Harris Corliss Steam Engine Group of Companies: Harris-Corliss Steam Engine
example of a late 19th-century Corliss-type steam engine
This 350-horsepower Corliss type steam engine is an example of a typical late nineteenth century steam engine. The essential feature of Corliss type engines is the valves that admit steam to and exhaust it from the cylinder. The Corliss valve gear made the engine extremely efficient in steam consumption and was the most efficient system for controlling low to medium speed engines.
This particular engine operated for more than eighty years, having been retired not by age but over concern for stack emissions by the U.S. Environmental Protection Agency. The engine was built by the William A. Harris steam engine company of Providence, Rhode Island (at one time the world center for steam engine manufacturing), and was first used at Atlanta's Cotton States and International Exposition of 1895, Piedmont Park, Atlanta.
The engine was delivered on May 16, 1898, to the Exposition Cotton Mills in Atlanta and was sold to Randall Brothers between 1898 and 1910 for use in their woodworking plant. In service more than seventy five years, it was used to drive an electric generator and power machinery through overhead line shafting. The steam boilers were capable of burning wood, coal, or gas until converted to fuel oil in the 1970s. Designated by the Atlanta Section.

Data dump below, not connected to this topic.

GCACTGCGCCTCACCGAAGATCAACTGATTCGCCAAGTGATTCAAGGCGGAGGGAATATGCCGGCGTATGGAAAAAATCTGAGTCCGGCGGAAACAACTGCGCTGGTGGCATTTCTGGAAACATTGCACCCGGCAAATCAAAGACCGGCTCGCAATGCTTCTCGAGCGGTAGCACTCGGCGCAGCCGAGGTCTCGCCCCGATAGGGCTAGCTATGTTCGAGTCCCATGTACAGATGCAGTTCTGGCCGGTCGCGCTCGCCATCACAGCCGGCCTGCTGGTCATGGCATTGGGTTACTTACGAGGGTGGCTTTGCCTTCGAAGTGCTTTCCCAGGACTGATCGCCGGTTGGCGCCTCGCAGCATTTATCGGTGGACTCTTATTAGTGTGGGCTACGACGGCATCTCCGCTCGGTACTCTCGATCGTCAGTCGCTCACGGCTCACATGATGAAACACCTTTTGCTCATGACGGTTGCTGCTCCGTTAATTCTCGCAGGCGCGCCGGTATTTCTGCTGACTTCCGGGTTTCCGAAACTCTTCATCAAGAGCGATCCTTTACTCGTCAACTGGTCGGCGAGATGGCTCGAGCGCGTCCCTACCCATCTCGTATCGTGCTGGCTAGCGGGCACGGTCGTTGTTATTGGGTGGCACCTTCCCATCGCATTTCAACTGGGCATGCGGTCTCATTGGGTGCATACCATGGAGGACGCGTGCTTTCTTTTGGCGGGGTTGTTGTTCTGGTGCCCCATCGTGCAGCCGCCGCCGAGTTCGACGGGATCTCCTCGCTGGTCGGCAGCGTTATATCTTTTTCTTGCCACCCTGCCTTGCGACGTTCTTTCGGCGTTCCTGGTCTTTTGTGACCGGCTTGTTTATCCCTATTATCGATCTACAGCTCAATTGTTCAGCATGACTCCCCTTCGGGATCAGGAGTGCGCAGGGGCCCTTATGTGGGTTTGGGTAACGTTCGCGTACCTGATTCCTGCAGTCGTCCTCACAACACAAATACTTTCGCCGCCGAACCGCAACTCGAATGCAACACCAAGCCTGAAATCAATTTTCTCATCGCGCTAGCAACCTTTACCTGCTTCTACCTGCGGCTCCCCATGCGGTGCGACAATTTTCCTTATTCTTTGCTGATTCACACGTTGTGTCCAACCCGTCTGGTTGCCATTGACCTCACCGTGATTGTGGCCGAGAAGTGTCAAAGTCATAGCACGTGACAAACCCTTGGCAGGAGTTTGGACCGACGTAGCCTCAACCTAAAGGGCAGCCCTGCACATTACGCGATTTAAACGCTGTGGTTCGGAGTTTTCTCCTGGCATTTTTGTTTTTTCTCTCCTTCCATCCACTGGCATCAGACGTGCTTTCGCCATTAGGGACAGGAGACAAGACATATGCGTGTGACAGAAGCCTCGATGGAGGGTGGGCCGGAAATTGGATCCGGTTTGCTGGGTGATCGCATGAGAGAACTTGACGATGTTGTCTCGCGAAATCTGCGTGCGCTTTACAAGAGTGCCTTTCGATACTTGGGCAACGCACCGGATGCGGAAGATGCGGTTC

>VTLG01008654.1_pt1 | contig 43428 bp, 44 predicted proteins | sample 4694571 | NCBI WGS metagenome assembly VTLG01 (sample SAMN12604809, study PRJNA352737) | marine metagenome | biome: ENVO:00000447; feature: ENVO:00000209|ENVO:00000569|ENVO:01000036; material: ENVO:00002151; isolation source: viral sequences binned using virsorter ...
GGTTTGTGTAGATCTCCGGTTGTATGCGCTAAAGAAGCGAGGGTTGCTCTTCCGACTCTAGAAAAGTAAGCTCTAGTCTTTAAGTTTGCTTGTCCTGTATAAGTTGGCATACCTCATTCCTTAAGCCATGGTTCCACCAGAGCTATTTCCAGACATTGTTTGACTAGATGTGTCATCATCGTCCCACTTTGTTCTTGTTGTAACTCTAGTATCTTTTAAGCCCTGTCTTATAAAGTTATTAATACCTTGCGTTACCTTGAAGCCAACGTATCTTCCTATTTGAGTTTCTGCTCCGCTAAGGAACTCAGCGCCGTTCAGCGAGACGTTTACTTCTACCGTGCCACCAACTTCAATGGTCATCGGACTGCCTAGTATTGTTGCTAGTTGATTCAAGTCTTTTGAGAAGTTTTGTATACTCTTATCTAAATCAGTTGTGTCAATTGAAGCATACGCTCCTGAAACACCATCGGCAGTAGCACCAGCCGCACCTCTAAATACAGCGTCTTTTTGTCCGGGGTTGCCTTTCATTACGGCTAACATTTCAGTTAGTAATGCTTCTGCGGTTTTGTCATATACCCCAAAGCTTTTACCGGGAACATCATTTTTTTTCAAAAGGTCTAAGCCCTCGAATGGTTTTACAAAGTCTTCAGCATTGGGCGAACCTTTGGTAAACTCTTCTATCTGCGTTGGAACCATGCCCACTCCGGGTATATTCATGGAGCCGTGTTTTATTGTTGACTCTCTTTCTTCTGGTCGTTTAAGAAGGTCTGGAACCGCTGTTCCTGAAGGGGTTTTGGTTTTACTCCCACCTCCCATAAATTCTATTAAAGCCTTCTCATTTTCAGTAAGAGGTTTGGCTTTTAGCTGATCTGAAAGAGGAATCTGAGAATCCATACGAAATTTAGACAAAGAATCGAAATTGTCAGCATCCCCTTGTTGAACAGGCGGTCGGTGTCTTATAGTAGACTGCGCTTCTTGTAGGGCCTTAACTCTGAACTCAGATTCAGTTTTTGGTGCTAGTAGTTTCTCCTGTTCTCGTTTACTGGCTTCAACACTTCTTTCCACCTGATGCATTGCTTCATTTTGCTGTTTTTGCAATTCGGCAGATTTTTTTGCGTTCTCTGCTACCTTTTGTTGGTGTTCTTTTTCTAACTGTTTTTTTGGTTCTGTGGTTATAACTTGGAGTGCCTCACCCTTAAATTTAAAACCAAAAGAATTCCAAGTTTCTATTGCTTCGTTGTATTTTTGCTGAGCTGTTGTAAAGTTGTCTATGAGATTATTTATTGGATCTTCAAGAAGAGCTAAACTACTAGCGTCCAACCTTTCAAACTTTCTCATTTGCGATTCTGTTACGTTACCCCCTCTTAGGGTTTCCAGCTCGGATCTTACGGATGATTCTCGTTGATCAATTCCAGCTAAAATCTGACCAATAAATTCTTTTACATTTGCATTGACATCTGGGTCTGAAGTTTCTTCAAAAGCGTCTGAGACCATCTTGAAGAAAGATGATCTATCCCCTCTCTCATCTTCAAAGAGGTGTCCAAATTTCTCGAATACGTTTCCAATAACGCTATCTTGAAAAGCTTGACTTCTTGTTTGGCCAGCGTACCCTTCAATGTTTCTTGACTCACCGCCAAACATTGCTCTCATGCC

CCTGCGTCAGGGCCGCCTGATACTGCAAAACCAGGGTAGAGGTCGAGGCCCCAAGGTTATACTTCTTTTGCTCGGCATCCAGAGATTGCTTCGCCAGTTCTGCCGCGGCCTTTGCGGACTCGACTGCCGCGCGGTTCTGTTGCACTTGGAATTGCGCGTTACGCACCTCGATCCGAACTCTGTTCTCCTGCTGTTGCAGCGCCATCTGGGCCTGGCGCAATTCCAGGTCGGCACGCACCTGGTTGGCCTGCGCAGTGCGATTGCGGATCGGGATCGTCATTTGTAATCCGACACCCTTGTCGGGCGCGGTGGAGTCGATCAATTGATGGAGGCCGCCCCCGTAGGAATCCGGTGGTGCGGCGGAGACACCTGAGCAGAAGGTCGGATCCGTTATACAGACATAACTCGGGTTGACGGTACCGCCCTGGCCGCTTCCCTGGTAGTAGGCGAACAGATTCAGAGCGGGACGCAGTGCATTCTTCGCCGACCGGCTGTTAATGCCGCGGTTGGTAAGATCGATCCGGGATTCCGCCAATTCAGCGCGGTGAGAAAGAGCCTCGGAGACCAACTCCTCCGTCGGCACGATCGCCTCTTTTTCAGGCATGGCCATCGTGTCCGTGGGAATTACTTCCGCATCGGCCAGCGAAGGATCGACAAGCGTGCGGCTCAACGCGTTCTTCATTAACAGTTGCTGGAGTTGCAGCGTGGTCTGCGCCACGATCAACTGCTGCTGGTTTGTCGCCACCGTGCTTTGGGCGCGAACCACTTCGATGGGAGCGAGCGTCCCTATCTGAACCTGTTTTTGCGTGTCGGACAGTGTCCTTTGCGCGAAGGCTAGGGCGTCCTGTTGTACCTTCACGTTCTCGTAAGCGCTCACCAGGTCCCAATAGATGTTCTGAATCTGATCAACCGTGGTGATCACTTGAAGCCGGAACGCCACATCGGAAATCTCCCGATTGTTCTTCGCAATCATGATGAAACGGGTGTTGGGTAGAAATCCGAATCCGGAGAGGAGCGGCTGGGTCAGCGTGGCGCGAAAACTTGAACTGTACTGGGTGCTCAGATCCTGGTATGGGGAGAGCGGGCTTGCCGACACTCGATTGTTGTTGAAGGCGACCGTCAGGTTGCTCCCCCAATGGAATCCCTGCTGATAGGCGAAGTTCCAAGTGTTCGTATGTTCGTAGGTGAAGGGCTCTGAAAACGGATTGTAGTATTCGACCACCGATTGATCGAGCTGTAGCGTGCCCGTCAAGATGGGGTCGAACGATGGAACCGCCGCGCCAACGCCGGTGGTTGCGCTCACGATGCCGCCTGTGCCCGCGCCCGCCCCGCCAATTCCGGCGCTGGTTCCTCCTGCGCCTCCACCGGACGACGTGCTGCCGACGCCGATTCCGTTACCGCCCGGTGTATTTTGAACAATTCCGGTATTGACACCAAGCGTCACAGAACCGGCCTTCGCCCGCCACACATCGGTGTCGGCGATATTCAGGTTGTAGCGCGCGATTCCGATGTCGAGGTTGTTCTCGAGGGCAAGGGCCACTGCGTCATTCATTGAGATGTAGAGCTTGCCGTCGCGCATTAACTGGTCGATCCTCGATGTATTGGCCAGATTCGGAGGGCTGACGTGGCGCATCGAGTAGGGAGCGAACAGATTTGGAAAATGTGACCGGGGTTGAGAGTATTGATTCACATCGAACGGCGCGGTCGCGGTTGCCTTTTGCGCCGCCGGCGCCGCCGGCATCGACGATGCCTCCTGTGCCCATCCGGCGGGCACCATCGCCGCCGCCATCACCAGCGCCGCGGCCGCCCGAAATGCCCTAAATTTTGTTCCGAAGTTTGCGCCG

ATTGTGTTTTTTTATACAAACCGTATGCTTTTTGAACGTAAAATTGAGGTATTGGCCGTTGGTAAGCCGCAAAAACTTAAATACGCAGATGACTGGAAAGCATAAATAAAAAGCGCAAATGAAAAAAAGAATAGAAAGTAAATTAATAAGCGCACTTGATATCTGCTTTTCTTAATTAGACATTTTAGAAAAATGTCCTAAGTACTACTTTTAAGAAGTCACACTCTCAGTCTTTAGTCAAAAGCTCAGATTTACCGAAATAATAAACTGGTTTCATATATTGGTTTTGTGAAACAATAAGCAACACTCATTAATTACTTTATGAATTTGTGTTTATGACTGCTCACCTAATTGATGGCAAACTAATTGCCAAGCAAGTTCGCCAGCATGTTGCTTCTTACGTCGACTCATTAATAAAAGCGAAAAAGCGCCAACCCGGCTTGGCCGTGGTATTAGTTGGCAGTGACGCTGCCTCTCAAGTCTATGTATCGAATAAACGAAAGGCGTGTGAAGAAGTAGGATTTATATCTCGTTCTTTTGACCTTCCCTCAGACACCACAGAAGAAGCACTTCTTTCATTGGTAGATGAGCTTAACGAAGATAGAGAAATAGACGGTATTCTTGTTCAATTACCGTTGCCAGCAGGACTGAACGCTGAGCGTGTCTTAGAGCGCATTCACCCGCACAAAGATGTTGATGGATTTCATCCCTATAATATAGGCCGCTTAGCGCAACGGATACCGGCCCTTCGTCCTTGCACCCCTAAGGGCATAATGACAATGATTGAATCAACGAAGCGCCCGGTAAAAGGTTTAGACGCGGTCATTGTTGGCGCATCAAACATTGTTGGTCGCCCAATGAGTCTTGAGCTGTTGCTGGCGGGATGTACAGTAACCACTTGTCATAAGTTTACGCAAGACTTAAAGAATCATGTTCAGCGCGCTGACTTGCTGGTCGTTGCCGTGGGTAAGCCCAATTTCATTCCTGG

Comments from Visitors/Members:
The steam engine was retired in 1977 due to environmental concerns regarding the boiler smokestacks. The boilers were converted from wood chips to oil, which proved too expensive and unreliably supplied. In 1977 the plant switched to grid-supplied electricity.
The steam engine remains in its original location in the plant and is available to the public. The boilers occasionally are fired up for demonstration to show the operation of a classic Corliss engine.
Harris Corliss Steam Engine Group of Companies